Inspired by this, I have been looking out for specific marginal gain opportunities in my organisation.
So back to my residential, one of the great things about the business school is the fact that they have free (good) coffee, essential after demanding lectures.
I identified approximately 40 coffee machines on campus, the coffee machines were large machines with a drip tray to capture any spillages. After collecting my coffee one morning, I observed the cleaner take the lid off the drip tray and use paper towels to soak up the liquid (not from me!) and “reset” the drip tray. This process took about 3 minutes.
The following day I noticed that she did the same thing (I timed it this time, it definitely was 3 minutes). This got me thinking about productivity and (back to the topic) marginal gains.
Either inspired by marginal gains or high on caffeine I worked out that the “cost” to the cleaning team everyday was up to 40 machines x 3 minutes, a total of 120 minutes per day (or 600 minutes per week).
This leading international business school was spending 10 hours per week soaking up coffee using paper towels – that is not a productive use of anyone’s time and has a financial cost (let’s say £75 per week, £3750 a year).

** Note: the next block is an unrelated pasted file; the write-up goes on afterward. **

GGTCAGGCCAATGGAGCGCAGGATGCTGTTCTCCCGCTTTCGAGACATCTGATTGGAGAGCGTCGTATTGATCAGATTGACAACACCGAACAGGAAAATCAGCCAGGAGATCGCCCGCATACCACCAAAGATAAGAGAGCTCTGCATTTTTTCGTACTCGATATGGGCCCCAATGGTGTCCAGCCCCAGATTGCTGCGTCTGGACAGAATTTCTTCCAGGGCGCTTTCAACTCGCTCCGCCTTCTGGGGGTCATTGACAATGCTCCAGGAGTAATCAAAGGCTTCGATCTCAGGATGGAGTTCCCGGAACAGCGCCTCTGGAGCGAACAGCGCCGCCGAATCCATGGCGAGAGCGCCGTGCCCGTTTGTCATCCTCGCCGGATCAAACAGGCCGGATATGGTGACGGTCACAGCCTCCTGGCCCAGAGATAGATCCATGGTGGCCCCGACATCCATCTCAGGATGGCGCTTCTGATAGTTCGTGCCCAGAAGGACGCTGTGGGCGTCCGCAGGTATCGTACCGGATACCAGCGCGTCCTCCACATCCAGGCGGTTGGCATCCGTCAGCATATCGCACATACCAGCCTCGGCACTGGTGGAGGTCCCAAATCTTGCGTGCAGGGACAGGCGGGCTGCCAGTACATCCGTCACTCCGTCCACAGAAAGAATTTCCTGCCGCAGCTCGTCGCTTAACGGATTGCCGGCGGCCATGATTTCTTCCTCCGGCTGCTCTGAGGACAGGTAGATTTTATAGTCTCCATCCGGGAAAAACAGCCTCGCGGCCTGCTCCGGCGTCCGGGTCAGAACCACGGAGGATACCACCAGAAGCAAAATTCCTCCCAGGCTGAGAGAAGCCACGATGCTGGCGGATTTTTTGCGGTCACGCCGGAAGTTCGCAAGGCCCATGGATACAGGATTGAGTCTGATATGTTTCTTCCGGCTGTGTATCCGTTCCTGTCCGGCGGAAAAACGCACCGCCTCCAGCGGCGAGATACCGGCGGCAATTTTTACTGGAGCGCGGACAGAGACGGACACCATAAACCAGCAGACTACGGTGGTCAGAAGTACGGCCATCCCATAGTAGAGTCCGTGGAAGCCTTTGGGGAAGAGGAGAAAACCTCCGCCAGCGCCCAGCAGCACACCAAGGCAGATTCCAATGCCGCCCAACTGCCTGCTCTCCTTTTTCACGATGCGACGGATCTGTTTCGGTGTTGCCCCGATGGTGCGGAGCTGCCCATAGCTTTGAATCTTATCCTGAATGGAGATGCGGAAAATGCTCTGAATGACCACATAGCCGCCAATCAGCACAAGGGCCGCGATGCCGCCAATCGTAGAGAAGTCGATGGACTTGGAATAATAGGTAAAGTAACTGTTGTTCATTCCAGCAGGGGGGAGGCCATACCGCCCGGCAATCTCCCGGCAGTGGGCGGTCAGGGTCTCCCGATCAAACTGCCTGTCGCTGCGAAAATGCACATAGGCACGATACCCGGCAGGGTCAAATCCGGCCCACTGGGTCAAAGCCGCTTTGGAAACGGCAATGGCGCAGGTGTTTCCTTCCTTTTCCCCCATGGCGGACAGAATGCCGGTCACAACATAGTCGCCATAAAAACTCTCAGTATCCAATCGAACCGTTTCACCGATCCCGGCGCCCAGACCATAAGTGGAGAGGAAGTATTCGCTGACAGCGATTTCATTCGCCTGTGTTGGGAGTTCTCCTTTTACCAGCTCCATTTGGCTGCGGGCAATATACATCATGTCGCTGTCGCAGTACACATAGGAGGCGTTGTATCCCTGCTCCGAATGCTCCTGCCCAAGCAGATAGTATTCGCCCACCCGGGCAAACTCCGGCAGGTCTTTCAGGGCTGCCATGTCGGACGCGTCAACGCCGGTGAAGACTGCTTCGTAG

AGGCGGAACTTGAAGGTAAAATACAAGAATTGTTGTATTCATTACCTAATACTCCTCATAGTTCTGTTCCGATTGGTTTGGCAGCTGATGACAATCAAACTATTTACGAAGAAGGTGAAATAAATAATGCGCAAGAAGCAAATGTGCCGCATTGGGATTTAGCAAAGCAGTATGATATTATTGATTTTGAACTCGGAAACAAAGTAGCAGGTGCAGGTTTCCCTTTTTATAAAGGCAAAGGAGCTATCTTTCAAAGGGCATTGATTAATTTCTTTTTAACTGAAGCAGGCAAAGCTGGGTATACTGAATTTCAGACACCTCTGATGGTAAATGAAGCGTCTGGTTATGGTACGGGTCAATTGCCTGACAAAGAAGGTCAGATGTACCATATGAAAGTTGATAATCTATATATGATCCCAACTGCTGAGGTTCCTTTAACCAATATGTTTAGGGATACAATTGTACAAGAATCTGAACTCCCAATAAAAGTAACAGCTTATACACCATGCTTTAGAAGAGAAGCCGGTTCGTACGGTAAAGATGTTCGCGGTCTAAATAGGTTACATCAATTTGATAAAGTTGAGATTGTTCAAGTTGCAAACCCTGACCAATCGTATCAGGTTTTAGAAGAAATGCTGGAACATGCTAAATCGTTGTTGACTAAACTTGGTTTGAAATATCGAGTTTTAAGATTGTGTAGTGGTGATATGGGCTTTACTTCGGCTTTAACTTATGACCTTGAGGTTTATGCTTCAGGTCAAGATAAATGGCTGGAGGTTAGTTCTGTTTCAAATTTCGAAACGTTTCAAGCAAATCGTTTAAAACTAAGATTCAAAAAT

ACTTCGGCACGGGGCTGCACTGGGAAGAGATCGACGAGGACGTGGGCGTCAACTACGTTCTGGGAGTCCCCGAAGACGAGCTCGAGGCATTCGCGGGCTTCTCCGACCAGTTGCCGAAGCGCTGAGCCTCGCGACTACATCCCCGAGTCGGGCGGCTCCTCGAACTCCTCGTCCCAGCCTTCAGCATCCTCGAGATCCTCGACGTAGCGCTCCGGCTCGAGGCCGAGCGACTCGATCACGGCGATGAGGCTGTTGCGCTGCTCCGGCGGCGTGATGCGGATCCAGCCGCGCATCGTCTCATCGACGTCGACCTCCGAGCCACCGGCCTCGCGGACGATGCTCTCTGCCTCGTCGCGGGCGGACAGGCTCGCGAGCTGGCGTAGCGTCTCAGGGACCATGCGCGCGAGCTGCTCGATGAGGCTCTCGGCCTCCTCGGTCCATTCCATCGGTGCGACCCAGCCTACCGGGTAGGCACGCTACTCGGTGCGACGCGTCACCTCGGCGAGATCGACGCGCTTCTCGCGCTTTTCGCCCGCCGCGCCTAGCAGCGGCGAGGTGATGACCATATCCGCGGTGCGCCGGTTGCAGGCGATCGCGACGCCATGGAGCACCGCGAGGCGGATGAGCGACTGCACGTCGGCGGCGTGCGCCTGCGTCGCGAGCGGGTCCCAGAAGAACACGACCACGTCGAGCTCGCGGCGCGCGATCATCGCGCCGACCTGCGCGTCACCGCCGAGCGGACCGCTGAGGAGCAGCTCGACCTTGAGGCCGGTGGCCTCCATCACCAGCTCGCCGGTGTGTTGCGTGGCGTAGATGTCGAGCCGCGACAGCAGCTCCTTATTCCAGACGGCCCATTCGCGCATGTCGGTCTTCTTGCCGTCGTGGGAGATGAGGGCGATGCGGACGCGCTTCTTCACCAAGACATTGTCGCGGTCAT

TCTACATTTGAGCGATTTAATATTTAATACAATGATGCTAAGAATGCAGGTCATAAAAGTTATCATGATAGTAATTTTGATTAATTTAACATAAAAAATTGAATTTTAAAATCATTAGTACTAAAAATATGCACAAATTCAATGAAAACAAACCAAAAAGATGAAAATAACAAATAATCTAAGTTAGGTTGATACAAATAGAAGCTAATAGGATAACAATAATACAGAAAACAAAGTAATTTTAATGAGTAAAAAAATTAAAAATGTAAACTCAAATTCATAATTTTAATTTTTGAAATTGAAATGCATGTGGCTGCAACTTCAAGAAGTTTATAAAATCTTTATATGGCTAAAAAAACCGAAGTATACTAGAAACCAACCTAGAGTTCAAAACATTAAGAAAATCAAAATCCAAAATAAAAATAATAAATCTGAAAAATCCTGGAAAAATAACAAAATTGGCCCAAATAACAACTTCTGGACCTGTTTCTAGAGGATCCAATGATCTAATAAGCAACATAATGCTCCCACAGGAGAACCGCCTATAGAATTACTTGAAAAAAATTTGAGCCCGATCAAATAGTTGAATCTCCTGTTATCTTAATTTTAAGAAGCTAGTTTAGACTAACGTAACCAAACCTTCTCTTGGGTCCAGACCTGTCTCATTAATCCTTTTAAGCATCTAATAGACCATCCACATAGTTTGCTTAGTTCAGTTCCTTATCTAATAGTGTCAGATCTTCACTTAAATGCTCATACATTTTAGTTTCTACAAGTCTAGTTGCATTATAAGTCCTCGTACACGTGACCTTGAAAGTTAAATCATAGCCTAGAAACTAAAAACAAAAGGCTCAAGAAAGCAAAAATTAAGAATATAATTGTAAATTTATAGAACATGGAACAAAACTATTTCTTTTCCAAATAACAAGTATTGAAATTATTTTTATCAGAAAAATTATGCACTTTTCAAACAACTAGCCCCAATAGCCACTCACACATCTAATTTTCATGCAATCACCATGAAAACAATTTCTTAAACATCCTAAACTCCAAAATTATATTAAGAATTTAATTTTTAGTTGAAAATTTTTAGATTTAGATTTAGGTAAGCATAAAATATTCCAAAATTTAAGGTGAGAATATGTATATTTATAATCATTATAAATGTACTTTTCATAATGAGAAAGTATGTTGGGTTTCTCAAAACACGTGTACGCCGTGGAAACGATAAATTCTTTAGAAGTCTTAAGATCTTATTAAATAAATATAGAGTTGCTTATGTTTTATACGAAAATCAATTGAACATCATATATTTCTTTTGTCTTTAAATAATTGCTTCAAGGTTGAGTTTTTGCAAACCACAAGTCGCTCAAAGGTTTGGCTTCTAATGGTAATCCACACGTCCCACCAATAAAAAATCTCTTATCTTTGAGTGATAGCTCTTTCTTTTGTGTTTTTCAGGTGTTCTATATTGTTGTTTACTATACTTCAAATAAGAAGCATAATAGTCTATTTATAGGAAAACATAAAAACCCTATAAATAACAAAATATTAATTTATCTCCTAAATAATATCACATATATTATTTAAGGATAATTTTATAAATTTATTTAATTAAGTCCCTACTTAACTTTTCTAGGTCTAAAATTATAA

In this example its not one individual spending 1/3rd of their time cleaning up the coffee, it may be spread throughout many cleaners resulting in the task being a small component of any job (not worthy of much thought).
There are some obvious solutions here;
Have a more selective admissions policy, if you can’t collect your coffee without spilling you can’t study here
Get new coffee machines with a detachable drip tray (and pour the contents into a sink)
However the replacement cost of 40 industrial coffee machines and the need for a more inclusive admissions policy, probably prohibits those solutions.
£3,750 is a lot of money, but probably not worth any serious consideration by “management” and the individual’s may just accept that the “process is the process” and they honourably repeat this task every day.
I therefore set about thinking about the marginal gains approach and what could improve (however marginally) the productivity of the cleaning team, the business school and the environment.
I spent about brainstorming some options, and came up with the idea of equipping each cleaner with an oversized syringe, which they could use to extract the liquid.
Industrial syringe with a 1 litre capacity — It costs about £10